A hardware firewall for 1 pc is a huge overkill. The average home user will be well protected with a software firewall , they are easier to manage and much cheaper in price than a dedicated hardware firewall. Large corporations and schools with big networks use a hardware firewall as they are more cost effective, representing good value for money when defending a large network of computers and not having to pay licensing fees and setting them up all 1 by one

Quote:
Originally Posted by justarealguy View Post
router is a hardware firewall...?
theres not much to configure on a routers firewall and they end up more being a pain than anything else.
Edited by Spooony - 6/7/11 at 6:59pm
post #16 of 18
a router while yes may have ability to deny based on IP, does not look into the packet. A software based firewall while true is cheaper does not protect the network alone. The purpose of a hardware based firewall is to block external threats before they even get to the local machine and Spoony I hate to burst your bubble man, but 1 hardware firewall protecting 1 financial will be worth it's weight in gold. Yes you still want protection on the local machine also. Now before I start ripping into you more for not fully knowing what you are talking about. A UTM has the capabilities of the hardware based firewall, Intrusion Protection system, Anti-virus and multiple other services, of coarse those are licensed services that has to be pd for and why I stated a budget of 600-1k, which is a very small price to pay if your trying to protect multiple thousands of dollars worth of financial data. Even 1 persons personal financial data can be worth 10's of thousands of dollars when dealing with credit.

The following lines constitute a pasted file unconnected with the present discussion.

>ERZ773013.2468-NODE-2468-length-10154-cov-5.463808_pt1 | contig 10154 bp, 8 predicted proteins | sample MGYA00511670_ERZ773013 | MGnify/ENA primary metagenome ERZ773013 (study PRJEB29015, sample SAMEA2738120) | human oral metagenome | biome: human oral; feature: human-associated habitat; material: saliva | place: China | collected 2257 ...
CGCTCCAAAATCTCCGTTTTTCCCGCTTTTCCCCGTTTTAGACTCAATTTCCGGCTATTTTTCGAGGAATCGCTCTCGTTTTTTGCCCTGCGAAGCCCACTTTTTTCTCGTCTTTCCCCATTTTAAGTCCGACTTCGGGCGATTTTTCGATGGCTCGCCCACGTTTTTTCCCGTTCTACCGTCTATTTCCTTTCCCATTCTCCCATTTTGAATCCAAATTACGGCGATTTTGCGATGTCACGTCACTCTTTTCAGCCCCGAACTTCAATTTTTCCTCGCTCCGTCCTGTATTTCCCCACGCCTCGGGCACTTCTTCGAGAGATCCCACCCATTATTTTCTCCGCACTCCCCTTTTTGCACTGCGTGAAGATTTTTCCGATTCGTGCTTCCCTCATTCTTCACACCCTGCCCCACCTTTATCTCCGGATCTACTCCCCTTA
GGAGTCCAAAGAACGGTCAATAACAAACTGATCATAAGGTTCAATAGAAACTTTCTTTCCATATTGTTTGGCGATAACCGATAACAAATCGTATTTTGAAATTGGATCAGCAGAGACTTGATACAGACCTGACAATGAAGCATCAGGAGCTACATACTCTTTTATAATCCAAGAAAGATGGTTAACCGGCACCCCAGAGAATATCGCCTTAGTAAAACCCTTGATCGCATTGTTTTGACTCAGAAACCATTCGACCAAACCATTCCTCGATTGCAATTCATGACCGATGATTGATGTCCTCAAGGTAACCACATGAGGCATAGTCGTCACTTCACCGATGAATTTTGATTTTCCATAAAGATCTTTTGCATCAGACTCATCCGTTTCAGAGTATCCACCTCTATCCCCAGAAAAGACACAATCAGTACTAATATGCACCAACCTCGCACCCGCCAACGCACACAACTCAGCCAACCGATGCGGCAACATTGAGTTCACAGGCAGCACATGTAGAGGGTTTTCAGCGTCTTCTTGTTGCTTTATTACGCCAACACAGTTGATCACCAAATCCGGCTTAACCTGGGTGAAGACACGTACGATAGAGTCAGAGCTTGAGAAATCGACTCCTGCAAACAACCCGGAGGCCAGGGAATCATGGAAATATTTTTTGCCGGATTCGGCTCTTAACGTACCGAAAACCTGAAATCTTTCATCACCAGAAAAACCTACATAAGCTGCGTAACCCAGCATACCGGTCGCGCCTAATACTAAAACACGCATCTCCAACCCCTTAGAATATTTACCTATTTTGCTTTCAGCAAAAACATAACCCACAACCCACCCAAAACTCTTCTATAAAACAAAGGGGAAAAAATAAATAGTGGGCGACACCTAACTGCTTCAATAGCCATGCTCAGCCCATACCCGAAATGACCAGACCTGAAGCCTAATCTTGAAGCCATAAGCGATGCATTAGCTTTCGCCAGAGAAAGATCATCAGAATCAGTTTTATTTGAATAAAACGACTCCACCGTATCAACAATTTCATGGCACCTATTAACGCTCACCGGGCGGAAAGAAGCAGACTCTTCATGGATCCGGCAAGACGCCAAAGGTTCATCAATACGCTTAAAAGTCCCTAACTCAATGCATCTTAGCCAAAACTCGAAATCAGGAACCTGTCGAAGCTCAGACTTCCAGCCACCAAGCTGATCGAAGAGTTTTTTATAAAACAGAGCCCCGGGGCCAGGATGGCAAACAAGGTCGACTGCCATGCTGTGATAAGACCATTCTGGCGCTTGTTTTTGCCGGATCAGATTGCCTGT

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post #17 of 18
Quote:
Originally Posted by bratas View Post